Friday, January 31, 2014
Ice thinks it's the year of the horse, too.
Of course, I thought that was last year, considering that that was when Miskwaki just showed up and made himself at home.
What do I know? It's their world. They just let me live in it. Well, as long as I bring them hay and grain and water.
The steel-toed boots are on their way.
Copyright Aji, 2014; all rights reserved.
Thursday, January 23, 2014
Image copyright The Political Carnival, 2014; all rights reserved.
In my last post, a couple of days ago, I included a link to a story about Paddy Kraska of The Political Carnival, who walked on in such an untimely way on January 16th. Her family desperately needs help paying for her funeral expenses.
I have a diary up at the Great Orange Satan with details, including links to how to give. Please go and take a look, share it with your networks, and if you possibly can, kick in a few bucks.
Monday, January 20, 2014
Tired of the dominant culture appropriating and misrepresenting who he was what he stood for, what his legacy is.
If I never see another piece presuming to tell us that he was first and foremost about class, not race, it'll still be too soon. If I have to see another one of those yet today, I'm likely to lose it on that person's blighted and benighted head.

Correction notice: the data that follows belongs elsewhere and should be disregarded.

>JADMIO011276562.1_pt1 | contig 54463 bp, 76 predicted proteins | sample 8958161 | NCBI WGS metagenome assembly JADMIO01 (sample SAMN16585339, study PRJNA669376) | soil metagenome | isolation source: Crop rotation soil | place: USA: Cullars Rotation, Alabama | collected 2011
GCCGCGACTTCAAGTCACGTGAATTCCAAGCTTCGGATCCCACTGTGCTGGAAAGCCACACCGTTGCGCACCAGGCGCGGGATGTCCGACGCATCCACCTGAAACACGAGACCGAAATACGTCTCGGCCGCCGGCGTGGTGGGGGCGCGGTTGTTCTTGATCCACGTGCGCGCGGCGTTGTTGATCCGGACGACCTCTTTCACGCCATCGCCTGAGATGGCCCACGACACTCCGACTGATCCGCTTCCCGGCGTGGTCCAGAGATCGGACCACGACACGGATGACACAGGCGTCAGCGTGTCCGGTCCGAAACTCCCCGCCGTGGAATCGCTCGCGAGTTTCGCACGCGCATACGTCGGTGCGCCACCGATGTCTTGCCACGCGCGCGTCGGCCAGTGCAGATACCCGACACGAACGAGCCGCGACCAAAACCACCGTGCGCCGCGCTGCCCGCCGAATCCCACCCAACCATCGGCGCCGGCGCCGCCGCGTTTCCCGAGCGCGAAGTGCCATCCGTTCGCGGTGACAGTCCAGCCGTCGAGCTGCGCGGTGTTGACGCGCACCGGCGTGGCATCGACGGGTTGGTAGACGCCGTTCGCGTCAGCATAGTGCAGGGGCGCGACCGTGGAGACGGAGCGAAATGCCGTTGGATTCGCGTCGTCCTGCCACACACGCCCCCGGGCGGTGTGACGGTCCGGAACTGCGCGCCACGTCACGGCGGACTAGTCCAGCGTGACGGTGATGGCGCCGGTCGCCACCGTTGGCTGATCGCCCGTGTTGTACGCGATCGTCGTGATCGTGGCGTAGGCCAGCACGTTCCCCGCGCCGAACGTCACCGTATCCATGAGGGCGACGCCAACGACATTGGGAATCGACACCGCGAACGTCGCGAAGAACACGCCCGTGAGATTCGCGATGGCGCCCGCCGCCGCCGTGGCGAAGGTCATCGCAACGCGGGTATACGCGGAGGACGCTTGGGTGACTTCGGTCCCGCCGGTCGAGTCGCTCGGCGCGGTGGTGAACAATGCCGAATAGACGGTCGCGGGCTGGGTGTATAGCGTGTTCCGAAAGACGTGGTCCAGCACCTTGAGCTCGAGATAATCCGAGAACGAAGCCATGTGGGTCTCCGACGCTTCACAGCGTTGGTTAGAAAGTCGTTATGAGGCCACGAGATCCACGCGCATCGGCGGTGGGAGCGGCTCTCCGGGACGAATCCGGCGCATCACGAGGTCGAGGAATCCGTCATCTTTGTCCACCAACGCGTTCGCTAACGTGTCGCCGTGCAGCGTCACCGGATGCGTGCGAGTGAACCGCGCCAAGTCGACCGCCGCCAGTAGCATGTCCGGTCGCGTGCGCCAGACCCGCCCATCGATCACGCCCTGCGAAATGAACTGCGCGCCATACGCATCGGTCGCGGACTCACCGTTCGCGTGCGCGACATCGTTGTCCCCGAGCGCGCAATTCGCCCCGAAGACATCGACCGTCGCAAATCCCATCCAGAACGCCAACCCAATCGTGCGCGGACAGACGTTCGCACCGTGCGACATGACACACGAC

And I don't want to see any more "white sales" held in this man's name. "White sale." Could the irony burn any more if it tried?
So I'm going to post three requests, one for each aspect of my own ancestry (that is to say, red, white, black). If you can do something for any or all them, I think it would be in the spirit of supporting the principles for which Dr. King gave his life.
Red: Okiciyap ("We Help"). Feeding the body while feeding the spirit. Keeping Native children, families, and elders from going hungry this winter. Keeping our youth, most at-risk of any demographic, from suicide.
White: Paddy Kraska. A blogger gone far too young, thanks to this country's worthless sense of priority and perspective. Her family needs help with funeral expenses. She was not quite 53.
Black: The Tenor From Abidjan: A Documentary. A spirit sister's daughter with a project to feed others' spirits, while telling a story from the Ivory Coast that needs to be told. She's under the 4-figure mark now, but there are only 19 days left, and she needs to raise the full amount in that time or she gets none of it, including our own small pledge.